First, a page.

Polyomaviruses are widely distributed among mammalian and avian species and besides humans they can infect monkeys, cattle, rabbits, rodents, bats, and a broad variety of bird species, mainly in a host-specific manner. Initially, most of the polyomaviruses were discovered by screening tissue cultures for viral contaminants [16] and more recent studies describe the detection of new polyomaviruses in various wild or captured animal species [17-25]. These studies indicate that there could still be many unknown polyomaviruses in wild animals.

In this article we describe the isolation and characterization of a novel polyomavirus found in a protruding hyperplastic fibrous lesion on the trunk of an African Elephant (Loxodonta africana), the African elephant polyomavirus 1 (AelPyV-1).

Materials and Methods

Sample Origin and Pathology

Three African elephants from a European circus developed multiple processes on their trunks over a period of months. Lesions started as plaques or nodules of a few mm and grew in size up to 7 cm. Some were flattened, others pedunculated (Figure 1A and 1B). In one female, two entire masses were surgically removed. These masses were 3 and 7 cm in diameter respectively, and had a narrow (2 cm) base. Histologically, the masses were characterized by dermal hyperplasia overlying massive proliferation of fibroblasts (Figure 1C and 1D). These fibroblasts were arranged in whorls or disorderly bundles intermixed with collagen and entrapped muscle cells. Superficially, there was hemorrhage and focal heterophilic inflammatory infiltration. Biopsies were frozen at -80° C immediately after surgical removal. Whole genomic DNA was extracted from the frozen biopsy with the QIAamp DNA Blood Mini kit (Qiagen, Hilden, Germany), according to the manufacturer’s tissue protocol.

thumbnail
Figure 1. Lesions found on the trunks of the elephants.

(a) Nodular lesion as seen on the trunks of three elephants; (b) Protruding ulcerated fibroma, from which the biopsy was taken; (c) Interface between the fibroblastic mass and proliferative dermis; (d) Whirling fibroblasts with prominent collagen deposits.

https://doi.org/10.1371/journal.pone.0077884.g001

This work did not involve any animal experiments. The tissue lesions were surgically removed under strict anesthesia by licensed veterinarians of the Copenhagen Zoo in the best interest of the animals and were removed to avoid further complications. Every effort was made to minimize suffering. These lesions were not removed for the purpose of research.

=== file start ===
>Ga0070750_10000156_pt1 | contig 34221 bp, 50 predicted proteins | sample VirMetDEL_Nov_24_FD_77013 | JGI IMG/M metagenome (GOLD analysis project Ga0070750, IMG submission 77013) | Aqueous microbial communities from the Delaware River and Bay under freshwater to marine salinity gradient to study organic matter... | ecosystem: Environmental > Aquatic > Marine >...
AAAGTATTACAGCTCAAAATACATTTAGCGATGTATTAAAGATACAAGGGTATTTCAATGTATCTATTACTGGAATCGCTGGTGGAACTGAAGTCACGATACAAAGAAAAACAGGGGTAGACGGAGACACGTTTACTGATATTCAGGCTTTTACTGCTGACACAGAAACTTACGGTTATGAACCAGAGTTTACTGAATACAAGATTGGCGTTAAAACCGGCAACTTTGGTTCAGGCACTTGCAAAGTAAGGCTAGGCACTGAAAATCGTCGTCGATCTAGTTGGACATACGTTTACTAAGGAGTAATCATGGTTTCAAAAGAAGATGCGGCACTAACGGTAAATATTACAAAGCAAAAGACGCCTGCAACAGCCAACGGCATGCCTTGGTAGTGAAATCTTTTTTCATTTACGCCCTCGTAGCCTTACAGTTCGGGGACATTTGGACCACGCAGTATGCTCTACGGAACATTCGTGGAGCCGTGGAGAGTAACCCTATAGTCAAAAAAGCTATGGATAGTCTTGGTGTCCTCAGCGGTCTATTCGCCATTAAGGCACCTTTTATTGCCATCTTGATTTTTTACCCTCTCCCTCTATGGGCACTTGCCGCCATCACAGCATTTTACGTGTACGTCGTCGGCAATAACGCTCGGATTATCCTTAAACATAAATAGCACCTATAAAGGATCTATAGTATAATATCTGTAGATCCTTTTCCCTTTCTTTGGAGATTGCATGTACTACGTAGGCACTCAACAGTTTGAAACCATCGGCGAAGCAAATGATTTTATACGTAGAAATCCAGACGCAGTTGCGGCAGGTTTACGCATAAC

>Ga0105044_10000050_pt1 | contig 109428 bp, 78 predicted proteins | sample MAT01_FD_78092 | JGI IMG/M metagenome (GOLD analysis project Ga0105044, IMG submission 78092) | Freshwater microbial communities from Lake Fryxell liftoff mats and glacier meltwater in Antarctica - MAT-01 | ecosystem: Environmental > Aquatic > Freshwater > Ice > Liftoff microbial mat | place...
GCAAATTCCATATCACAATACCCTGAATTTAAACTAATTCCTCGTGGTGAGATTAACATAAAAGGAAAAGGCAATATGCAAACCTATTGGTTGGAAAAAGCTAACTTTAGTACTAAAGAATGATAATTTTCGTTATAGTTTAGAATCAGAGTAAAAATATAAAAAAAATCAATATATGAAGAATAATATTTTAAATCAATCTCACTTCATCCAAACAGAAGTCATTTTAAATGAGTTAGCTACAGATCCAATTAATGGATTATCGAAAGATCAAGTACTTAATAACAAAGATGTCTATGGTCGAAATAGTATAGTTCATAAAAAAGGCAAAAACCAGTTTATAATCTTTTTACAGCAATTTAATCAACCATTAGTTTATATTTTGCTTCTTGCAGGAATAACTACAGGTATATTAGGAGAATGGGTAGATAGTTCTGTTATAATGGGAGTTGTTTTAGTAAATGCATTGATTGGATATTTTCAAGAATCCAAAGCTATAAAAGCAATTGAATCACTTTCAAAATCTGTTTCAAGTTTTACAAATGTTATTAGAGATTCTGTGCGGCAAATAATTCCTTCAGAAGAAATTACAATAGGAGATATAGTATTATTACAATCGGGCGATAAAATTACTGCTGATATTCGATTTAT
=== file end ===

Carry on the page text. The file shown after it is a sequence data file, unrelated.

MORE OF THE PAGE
Rolling Circle Amplification

For the amplification of the complete genomic DNA, multiply primed RCA was performed on extracted DNA by using the TempliPhi 100 Amplification kit (GE Healthcare Life Sciences, Pittsburg, PA, USA). A protocol was used which is optimized for the amplification of circular DNA viruses [26,27]. Briefly, the extracted DNA was combined with TempliPhi sample buffer containing exonuclease-protected random hexamers. Subsequently, the samples were denatured and a mixture of TempliPhi reaction buffer, TempliPhi enzyme containing the phi29 DNA polymerase, and extra dNTPs were added to the samples. The reactions were incubated at 30° C and left overnight after which the reaction was stopped by inactivation of the enzyme at 65° C. To investigate whether polyomavirus DNA was amplified, the RCA products were digested with BamHI, EcoRI, HindIII, SalI, and XbaI and put on an agarose gel to check for the presence of a DNA band consistent with full length polyomavirus DNA (~5.5 kb) or multiple bands with sizes adding up to this length. The remaining RCA product was precipitated to remove excess phi29 DNA polymerase, buffer, dNTPs and random hexamers. The final DNA concentration and quality were determined using an Eppendorf BioPhotometer.

454: Next-Generation Sequencing of the African Elephant Polyomavirus genome

The complete genomic sequence of the AelPyV-1 was determined using the 454 GS FLX platform. Total DNA was fragmented to an average length of 400 bp using a Covaris E210 system (Covaris®). DNA fragments were end-repaired, 3’-adenylated, ligated to adapters (GS FLX Titanium Rapid Library MID Adaptors kit, Roche Applied Science, Penzberg, Germany) and size-selected (>350 bp) using the SPRIworks Fragment Library System II (Beckman Coulter Genomics, Essex, UK). The quality of the library was evaluated by using a high-sensitivity DNA chip on a model 2100 Bioanalyzer (Agilent Technologies, New Castle, DE, USA). Libraries were quantified with the TBS-380 Mini-Fluorometer (Promega, Madison, WI, USA) in order to pool them at equimolar concentrations. Prior to sequencing, clonal amplification was performed during an emulsion based PCR (GS FLX Titanium emPCR Kit, Roche Applied Science). Sequencing was performed using the GS FLX Titanium Sequencing Kit (Roche Applied Science). Following sequencing, processing of the raw sequence data was performed with the CLC Genomics Workbench v6.0.5 software (CLC bio, Aarhus, Denmark).